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Review
. 2005 Jul;15(3):250-60.
doi: 10.1111/j.1750-3639.2005.tb00528.x.

Perinatal Subplate Neuron Injury: Implications for Cortical Development and Plasticity

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Review

Perinatal Subplate Neuron Injury: Implications for Cortical Development and Plasticity

P S McQuillen et al. Brain Pathol. .

Abstract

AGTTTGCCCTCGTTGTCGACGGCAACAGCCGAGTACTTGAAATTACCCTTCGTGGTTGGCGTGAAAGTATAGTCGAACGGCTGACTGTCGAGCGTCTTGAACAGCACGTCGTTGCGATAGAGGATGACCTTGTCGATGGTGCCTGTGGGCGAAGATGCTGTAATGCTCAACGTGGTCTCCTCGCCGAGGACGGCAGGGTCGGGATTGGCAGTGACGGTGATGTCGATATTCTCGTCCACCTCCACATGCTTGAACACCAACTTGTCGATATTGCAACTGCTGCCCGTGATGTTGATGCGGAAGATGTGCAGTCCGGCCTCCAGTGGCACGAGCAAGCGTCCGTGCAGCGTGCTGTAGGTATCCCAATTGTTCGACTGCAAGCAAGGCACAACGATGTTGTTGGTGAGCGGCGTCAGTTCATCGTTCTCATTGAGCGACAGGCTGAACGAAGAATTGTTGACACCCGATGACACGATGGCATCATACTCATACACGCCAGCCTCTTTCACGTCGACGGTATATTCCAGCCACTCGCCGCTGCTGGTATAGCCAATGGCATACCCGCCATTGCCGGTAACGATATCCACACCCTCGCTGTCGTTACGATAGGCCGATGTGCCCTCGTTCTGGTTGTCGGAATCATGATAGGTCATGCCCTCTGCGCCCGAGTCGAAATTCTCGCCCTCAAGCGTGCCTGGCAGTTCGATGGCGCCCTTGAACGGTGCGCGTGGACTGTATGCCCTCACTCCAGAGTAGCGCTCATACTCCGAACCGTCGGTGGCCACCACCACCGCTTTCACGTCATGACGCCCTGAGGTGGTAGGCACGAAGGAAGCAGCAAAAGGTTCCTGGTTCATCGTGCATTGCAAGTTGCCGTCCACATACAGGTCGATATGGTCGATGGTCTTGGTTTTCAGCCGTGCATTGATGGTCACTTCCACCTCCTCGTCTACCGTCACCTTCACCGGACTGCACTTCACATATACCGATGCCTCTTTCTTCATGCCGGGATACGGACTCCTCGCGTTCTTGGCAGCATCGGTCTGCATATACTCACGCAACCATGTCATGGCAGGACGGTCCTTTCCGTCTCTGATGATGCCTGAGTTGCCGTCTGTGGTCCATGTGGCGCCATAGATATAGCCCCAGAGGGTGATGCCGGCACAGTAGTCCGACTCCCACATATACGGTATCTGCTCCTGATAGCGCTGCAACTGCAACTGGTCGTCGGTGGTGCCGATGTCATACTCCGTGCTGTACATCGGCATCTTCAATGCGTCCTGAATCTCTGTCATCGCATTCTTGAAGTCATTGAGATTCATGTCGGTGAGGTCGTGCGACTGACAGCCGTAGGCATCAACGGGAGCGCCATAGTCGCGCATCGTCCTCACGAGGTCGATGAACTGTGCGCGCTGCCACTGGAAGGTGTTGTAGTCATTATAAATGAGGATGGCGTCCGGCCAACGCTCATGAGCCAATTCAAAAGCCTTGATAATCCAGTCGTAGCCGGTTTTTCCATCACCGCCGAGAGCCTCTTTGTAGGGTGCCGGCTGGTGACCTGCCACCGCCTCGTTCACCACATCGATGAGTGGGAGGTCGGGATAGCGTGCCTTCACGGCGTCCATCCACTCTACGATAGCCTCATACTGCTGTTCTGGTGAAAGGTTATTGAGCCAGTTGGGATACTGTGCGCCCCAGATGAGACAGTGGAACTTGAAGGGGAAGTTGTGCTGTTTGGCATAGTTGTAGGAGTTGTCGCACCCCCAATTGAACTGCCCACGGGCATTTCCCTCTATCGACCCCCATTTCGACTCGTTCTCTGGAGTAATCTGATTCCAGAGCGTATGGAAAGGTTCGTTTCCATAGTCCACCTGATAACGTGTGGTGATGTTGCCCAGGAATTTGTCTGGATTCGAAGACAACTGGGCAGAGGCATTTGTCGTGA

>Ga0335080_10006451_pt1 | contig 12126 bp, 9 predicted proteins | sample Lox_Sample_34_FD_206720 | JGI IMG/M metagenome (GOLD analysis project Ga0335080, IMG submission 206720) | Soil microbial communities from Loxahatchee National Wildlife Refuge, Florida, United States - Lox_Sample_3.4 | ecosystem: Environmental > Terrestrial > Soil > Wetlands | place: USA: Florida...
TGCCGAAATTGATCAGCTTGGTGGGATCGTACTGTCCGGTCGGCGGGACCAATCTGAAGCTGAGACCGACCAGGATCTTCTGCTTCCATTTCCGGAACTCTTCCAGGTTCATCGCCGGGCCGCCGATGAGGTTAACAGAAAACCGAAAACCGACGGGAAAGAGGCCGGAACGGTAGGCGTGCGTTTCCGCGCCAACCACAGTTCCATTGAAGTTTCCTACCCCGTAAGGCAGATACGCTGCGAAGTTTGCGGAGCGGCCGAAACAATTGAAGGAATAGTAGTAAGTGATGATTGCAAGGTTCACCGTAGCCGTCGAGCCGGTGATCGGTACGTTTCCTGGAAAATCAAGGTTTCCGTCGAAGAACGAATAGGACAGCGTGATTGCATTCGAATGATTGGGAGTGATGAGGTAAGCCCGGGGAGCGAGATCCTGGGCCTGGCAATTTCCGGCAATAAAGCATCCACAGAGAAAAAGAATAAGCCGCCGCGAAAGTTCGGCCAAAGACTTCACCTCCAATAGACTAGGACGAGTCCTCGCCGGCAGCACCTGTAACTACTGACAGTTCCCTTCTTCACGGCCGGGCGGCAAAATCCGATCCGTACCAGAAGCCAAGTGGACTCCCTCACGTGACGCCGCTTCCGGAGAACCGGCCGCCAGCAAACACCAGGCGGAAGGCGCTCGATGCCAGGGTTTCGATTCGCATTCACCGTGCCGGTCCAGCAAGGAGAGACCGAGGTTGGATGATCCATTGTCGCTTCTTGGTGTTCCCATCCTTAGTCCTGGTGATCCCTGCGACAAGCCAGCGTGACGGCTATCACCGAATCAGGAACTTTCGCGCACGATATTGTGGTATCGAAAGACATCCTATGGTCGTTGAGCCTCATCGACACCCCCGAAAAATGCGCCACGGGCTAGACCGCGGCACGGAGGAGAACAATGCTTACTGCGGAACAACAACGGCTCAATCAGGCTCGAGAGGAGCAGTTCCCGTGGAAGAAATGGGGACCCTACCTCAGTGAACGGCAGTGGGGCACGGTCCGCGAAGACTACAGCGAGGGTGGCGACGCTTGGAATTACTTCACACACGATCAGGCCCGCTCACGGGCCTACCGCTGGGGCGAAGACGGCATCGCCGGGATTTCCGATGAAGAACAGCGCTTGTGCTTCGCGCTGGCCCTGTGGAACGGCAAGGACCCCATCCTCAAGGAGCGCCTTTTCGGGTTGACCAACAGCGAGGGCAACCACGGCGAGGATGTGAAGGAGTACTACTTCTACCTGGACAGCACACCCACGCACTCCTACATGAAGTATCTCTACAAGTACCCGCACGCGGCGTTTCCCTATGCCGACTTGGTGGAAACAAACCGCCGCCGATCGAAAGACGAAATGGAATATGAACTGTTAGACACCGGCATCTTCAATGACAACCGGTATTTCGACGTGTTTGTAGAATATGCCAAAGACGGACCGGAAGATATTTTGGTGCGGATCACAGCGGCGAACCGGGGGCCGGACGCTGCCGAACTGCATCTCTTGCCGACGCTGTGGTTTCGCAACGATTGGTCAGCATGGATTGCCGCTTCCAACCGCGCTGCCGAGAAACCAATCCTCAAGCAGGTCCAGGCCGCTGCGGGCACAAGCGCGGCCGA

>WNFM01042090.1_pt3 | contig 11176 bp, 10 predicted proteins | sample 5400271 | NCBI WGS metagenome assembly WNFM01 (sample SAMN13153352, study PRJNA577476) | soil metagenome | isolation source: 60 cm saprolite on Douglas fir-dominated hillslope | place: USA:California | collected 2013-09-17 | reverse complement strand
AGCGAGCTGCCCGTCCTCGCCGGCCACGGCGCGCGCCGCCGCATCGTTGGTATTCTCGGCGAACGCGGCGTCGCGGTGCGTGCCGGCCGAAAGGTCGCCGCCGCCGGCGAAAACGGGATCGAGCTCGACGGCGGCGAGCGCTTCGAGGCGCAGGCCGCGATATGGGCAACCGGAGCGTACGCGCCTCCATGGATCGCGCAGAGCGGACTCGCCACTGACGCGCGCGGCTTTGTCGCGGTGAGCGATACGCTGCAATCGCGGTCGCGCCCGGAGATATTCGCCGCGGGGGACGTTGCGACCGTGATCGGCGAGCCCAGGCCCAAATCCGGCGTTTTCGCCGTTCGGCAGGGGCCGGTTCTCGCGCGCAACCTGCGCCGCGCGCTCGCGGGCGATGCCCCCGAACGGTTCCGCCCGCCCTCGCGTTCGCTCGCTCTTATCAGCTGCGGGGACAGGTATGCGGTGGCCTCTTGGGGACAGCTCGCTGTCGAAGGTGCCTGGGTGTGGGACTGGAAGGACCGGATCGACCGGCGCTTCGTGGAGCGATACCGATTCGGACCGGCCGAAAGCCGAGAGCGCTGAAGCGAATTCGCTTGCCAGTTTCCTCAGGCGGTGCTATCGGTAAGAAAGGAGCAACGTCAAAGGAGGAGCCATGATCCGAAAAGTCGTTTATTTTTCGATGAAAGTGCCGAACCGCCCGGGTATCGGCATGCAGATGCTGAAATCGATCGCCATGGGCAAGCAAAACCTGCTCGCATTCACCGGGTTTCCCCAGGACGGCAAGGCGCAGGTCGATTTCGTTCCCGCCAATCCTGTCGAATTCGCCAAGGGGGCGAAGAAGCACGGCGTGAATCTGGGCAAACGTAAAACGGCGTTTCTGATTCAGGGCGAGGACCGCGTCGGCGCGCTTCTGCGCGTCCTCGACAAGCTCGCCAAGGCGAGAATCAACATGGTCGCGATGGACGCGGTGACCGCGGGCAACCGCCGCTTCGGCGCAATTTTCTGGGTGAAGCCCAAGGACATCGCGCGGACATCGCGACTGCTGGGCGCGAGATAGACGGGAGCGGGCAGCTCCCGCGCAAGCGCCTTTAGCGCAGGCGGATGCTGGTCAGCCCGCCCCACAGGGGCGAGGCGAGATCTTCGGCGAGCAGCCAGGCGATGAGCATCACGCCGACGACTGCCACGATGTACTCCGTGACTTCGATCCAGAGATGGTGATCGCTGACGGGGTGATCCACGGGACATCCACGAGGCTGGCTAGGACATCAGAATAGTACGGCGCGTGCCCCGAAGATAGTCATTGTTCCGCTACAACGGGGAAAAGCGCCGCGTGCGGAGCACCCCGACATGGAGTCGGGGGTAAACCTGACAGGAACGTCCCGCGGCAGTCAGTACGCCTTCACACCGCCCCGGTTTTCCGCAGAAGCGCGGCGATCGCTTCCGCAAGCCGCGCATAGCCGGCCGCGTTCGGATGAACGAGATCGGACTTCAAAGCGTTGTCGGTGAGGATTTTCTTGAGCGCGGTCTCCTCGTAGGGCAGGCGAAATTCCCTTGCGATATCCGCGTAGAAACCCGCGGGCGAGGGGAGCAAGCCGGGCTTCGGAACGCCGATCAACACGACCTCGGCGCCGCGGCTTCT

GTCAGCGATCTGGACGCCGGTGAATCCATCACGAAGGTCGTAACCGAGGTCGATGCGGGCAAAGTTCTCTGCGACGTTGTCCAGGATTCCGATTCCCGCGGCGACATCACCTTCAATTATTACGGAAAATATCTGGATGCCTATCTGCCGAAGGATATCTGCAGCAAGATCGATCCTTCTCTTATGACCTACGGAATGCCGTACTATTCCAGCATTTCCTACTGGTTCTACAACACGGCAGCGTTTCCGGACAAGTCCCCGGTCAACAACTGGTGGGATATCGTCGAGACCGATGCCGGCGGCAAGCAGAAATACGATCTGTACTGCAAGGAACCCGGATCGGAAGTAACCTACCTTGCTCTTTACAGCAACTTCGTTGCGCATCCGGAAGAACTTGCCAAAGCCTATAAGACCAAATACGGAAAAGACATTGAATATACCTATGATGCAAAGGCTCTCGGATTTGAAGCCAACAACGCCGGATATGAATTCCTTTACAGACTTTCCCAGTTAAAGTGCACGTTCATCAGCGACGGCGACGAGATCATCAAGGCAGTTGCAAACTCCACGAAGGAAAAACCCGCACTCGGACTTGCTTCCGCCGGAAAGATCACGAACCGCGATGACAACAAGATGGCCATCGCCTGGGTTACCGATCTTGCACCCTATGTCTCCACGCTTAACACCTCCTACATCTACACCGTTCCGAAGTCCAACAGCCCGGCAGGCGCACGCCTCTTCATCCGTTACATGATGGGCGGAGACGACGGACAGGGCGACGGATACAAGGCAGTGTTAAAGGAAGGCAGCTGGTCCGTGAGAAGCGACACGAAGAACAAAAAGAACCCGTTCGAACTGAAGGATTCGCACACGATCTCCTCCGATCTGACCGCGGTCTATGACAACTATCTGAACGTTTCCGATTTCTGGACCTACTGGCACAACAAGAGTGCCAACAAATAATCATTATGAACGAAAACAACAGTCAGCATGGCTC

Perinatal brain injury may result in widespread deficits in visual, motor and cognitive systems suggesting disrupted brain development. Neurosensory and cognitive impairment are observed at increasing frequency with decreasing gestational ages, suggesting a unique vulnerability of the developing brain. The peak of human subplate neuron development coincides with the gestational ages of highest vulnerability to perinatal brain injury in the premature infant. At the same time, human thalamocortical connections are forming and being refined by activity-dependent mechanisms during critical periods. Subplate neurons are the first cortical neurons to mature and are selectively vulnerable to early hypoxic-ischemic brain injury in animal models. Timing of subplate neuron death determines the resulting defect in thalamocortical development: very early excitotoxic subplate neuron death results in failure of thalamocortical innervation, while later subplate neuron death interferes with the refinement of thalamocortical connections into mature circuits. We suggest that subplate neuron injury may be a central component of perinatal brain injury resulting in specific neurodevelopmental consequences.

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